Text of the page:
Posted: 4:21  pm PT

 

Via history.state.gov:

During Jimmy Carter’s presidency, the most dramatic moment in Sino-American relations occurred on December 15, 1978, when, following months of secret negotiations, the United States and the People’s Republic of China (PRC) announced that they would recognize one another and establish official diplomatic relations. As part of the agreement, the United States recognized the Government of the People’s Republic of China as the sole legal government of China, and declared it would withdraw diplomatic recognition from Taiwan (also known as the Republic of China [ROC]).
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A new era began with a rapprochement during Richard Nixon’s presidency. Nixon and his aide, Henry Kissinger, found ready partners in Mao Zedong, the Chairman of the Chinese Communist Party, and Zhou Enlai, the Chinese Premier, who also wanted to improve Sino-U.S. relations. Their efforts resulted in the Shanghai Communiqué, which laid the basis for future cooperation between the two countries even while acknowledging continuing disagreements on the subject of Taiwan. As part of this rapprochement, the two countries opened liaison offices in one another’s capitals in 1973, a time when Taiwan still had an Embassy in Washington. The liaison offices, which in many ways operated as de facto embassies, represented a significant concession by the People’s Republic of China, which opposed the acceptance of “two Chinas” because that implied both were legitimate governments.
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PRC leaders repeatedly expressed displeasure with the Taiwan Relations Act (TRA), which became law on April 10, 1979. The TRA was influenced by Congressional supporters of Taiwan and stated that it is the policy of the United States “to provide Taiwan with arms of a defensive character; and to maintain the capacity of the United States to resist any resort to force or other forms of coercion that would jeopardize the security, or the social or economic system, of the people on Taiwan.” In his signing statement, Carter declared that he would use the discretion granted to him by Congress to interpret the TRA “in a manner consistent with our interest in the well-being of the people on Taiwan and with the understandings we reached on the normalization of relations with the People’s Republic of China.”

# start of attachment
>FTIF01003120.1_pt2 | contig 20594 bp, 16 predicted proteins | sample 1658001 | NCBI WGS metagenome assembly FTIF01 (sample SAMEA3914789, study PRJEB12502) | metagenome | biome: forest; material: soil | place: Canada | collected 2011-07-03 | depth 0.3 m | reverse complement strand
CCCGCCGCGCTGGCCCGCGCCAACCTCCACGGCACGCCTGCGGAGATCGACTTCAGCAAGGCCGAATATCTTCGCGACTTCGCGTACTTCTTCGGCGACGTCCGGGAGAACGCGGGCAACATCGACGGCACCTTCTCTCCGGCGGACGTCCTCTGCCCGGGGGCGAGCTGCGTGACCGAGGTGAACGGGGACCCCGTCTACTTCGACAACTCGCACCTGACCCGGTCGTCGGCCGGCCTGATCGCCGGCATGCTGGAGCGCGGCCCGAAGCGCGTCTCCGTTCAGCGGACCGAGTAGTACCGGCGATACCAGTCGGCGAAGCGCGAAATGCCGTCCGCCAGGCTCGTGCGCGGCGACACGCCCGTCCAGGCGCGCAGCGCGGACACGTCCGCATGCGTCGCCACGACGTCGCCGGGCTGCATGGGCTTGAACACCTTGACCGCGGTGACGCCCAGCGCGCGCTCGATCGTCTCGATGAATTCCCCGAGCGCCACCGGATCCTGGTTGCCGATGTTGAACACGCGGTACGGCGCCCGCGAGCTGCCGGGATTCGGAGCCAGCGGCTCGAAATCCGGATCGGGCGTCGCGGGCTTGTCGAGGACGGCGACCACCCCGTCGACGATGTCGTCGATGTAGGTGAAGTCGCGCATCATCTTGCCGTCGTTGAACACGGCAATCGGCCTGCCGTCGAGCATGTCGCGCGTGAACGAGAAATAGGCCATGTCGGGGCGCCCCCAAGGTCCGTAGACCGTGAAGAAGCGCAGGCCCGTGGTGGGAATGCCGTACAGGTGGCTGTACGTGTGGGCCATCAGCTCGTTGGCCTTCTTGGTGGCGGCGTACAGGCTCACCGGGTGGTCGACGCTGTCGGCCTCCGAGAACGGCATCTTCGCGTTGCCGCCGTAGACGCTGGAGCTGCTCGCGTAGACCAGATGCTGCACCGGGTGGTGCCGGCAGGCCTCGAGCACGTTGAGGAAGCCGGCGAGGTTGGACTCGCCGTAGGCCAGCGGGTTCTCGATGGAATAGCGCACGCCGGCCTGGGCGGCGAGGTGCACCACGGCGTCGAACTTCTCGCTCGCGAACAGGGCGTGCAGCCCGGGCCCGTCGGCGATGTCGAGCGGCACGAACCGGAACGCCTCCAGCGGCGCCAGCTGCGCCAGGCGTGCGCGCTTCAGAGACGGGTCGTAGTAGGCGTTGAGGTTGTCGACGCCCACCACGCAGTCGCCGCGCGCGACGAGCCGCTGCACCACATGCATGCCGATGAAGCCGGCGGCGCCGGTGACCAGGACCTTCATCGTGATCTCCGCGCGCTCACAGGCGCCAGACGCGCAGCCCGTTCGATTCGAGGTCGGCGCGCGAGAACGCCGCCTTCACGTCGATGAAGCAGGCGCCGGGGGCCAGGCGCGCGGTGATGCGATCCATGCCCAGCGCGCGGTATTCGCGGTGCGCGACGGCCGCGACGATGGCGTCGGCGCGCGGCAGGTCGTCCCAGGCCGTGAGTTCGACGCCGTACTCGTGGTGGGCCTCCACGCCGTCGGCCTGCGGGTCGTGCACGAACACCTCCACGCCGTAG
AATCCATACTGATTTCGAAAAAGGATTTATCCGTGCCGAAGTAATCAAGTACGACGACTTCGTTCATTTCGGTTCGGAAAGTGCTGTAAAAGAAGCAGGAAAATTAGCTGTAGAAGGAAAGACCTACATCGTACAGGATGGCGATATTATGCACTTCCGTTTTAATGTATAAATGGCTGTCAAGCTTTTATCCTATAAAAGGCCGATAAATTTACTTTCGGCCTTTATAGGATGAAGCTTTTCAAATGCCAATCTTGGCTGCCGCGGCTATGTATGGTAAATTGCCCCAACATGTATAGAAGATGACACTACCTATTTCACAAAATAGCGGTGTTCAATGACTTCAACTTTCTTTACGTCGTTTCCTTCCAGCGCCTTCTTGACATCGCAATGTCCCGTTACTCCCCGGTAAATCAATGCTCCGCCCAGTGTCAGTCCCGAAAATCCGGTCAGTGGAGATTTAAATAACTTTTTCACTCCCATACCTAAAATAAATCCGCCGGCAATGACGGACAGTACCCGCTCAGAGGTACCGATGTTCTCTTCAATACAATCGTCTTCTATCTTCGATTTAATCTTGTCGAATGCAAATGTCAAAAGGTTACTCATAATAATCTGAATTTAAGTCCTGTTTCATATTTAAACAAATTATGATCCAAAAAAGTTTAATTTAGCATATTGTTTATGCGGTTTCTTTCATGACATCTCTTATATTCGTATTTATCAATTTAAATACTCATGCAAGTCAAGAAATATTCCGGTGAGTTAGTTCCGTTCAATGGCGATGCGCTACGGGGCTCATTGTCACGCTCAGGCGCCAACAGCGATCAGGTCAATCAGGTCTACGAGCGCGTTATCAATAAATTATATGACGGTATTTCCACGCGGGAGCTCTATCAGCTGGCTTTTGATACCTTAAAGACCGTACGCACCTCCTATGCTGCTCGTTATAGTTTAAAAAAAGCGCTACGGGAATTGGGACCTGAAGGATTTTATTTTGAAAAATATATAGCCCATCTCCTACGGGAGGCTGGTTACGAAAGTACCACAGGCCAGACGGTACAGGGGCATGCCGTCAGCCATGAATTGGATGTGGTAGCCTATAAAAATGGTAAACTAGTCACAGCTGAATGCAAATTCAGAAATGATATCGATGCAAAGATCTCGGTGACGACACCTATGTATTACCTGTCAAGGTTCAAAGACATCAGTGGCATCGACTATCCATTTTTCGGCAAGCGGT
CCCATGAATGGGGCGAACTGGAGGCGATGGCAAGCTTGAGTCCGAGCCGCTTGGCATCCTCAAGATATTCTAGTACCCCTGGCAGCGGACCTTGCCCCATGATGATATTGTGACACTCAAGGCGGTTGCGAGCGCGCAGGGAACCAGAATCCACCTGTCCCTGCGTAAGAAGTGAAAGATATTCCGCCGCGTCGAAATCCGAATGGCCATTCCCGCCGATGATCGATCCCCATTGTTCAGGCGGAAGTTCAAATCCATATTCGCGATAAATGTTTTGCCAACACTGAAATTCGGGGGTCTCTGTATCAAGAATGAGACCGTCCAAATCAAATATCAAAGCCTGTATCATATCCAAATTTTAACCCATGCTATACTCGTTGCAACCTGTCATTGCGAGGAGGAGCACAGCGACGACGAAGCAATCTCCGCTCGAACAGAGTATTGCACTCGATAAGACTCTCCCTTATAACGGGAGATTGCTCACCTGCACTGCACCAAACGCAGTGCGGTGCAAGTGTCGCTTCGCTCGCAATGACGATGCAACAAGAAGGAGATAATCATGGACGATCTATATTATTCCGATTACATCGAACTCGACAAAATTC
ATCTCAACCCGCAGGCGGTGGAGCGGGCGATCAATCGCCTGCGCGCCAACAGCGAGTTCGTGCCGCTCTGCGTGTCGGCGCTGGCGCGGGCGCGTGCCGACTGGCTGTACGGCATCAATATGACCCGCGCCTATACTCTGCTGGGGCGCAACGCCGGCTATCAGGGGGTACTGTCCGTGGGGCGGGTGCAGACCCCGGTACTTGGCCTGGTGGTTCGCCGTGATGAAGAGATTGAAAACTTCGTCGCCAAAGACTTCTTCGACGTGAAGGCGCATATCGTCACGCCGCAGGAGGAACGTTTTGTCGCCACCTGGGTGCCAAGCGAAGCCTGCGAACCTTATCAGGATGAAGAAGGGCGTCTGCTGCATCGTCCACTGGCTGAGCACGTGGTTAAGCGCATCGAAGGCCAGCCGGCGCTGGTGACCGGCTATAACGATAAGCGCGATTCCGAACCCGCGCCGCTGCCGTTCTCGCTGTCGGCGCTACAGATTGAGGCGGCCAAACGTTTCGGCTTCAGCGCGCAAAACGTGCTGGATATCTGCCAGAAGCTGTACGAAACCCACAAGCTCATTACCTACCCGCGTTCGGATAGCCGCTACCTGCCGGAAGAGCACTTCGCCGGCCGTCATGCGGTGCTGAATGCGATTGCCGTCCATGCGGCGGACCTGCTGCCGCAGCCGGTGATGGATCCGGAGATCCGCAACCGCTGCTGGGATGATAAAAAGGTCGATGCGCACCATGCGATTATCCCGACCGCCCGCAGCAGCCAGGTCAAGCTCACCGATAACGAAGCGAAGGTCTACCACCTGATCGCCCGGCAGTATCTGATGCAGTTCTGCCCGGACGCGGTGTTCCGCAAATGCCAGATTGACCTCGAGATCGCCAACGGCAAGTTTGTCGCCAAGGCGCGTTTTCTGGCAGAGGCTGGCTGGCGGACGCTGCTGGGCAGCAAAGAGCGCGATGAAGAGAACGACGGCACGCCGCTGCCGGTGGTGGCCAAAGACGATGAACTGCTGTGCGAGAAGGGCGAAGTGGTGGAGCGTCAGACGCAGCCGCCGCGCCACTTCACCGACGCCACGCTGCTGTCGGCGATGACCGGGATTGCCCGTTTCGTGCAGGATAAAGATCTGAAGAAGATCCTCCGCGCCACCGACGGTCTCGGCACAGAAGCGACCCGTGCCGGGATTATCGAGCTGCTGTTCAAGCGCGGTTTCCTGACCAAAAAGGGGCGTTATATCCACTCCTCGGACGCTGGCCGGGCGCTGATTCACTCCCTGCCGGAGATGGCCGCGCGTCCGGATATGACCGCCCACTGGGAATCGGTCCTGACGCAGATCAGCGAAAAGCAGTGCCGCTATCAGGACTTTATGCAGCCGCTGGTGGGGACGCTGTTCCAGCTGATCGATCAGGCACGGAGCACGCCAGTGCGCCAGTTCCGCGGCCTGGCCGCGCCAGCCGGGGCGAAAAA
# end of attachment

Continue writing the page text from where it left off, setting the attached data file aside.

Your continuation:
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On January 1, 1979, the United States recognized the PRC and established diplomatic relations with it as the sole legitimate government of China. On the same day, the United States withdrew its recognition of, and terminated diplomatic relations with, the Republic of China as the government of China.  The U.S. embassy in Taipei was closed on February 28, 1979. The U.S. Liaison Office in Beijing was converted to an Embassy on March 1, 1979, and Leonard F. Woodcock, who had been head of the Liaison Office, was appointed Ambassador.